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Publication numberUS4372666 A
Publication typeGrant
Application numberUS 06/321,394
Publication dateFeb 8, 1983
Filing dateNov 16, 1981
Priority dateNov 16, 1981
Fee statusLapsed
Publication number06321394, 321394, US 4372666 A, US 4372666A, US-A-4372666, US4372666 A, US4372666A
InventorsKenneth M. Kaufmann
Original AssigneePako Corporation
Export CitationBiBTeX, EndNote, RefMan
External Links: USPTO, USPTO Assignment, Espacenet
Automatic variable-quantity/variable-time anti-oxidation replenisher control system
US 4372666 A
Abstract
A processor of photosensitive material includes an automatic control system for providing anti-oxidation replenishment and preventing anti-oxidation overreplenishment, as a function of a stored anti-oxidation replenishment rate and anti-oxidation replenishment provided by exhaustion replenishment. A time interval of a predetermined duration is initiated by the control system. During the interval, the control system provides exhaustion replenishment based upon the area and density of photosensitive material processed. At the end of the interval, the control system compares the anti-oxidation replenishment required due to expired time to the amount of anti-oxidation replenishment provided by the exhaustion replenishment during that time interval. The control system then causes the needed amount of anti-oxidation replenishment to be added to the developer tank. If more anti-oxidation replenishment than needed was provided by the exhaustion replenishment, the control system extends the duration of the succeeding time interval as a function of the excess replenishment.
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Claims(4)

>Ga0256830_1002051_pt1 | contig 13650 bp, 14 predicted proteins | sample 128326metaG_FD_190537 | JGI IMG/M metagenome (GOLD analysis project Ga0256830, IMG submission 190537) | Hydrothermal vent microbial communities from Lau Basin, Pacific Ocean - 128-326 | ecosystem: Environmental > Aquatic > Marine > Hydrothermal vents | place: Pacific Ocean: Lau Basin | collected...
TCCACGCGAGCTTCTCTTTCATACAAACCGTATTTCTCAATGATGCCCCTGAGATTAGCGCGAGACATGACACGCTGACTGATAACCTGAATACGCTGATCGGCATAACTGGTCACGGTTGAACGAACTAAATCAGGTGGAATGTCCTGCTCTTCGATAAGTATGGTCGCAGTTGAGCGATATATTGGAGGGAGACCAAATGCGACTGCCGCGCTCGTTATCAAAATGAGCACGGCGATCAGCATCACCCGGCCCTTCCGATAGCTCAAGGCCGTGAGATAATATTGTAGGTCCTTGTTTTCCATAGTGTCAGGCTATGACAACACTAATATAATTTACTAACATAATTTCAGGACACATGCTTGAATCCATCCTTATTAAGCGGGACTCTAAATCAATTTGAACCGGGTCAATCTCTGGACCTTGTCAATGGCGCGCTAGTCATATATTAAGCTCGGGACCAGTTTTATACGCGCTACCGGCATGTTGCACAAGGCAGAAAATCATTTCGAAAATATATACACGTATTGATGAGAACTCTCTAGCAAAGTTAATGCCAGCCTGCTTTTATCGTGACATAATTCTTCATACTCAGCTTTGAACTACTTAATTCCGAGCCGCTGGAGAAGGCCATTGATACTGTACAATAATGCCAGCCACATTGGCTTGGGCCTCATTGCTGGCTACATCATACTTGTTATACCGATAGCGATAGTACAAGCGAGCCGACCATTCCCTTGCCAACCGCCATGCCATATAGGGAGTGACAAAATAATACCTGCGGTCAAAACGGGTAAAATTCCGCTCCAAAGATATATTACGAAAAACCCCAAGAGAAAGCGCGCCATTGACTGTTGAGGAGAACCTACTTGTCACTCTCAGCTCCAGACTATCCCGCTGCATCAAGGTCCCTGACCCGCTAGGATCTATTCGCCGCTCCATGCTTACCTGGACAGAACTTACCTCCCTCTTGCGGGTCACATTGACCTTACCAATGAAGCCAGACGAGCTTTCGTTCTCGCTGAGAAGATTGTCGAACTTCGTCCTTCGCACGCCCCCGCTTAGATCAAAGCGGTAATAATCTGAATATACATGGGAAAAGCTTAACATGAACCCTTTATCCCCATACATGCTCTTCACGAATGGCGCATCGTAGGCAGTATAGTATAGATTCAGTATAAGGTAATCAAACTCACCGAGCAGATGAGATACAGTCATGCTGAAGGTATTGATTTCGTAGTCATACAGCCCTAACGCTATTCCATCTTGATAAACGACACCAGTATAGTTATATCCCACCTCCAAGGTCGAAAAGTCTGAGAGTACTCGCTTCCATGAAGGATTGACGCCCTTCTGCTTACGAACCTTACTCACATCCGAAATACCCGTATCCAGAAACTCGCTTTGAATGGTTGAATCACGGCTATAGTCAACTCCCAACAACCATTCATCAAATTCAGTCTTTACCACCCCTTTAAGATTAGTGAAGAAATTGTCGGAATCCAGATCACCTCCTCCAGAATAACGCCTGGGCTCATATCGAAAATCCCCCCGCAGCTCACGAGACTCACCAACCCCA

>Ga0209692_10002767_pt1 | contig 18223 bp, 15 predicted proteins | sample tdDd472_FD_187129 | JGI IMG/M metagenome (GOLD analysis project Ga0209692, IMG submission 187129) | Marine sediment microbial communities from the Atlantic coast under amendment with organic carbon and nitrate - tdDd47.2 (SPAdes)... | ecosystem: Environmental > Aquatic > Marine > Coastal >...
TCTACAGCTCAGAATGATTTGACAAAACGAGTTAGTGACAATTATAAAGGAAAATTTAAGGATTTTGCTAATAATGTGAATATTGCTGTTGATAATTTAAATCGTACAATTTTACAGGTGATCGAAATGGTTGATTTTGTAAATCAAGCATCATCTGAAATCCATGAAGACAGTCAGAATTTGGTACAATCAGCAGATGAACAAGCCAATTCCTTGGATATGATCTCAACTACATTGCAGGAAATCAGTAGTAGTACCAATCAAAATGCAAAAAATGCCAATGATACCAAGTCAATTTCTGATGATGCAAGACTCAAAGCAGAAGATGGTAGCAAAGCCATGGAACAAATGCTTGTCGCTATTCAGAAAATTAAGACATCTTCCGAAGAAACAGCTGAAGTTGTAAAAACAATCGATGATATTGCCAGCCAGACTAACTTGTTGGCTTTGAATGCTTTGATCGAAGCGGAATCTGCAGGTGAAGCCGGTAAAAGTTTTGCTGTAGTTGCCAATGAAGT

What is claimed is:
1. A control system for controlling anti-oxidation replenisher means to provide anti-oxidation replenisher to a processor of photosensitive material, the control system comprising:
means for measuring a time interval and providing a clock signal at the end of the interval;
means for storing an exhaustion replenishment rate;
means for storing an anti-oxidation replenishment rate;
means for providing exhaustion replenishment during the time interval as a function of the use of processor fluid and the exhaustion replenishment rate;
means for providing a first signal indicative of an accumulated amount of anti-oxidation replenishment supplied as a result of the exhaustion replenishment during the time interval;
means for providing a second signal indicative of the amount of anti-oxidation replenishment required during the time interval as a function of expired time and the stored anti-oxidation replenishment rate;
means responsive to the clock signal for comparing the first signal and the second signal at the end of the time interval;
means for providing an amount of anti-oxidation replenishment at the end of the interval, if the second signal exceeds the first signal, in an amount which is a function of the amount by which the second signal exceeds the first signal;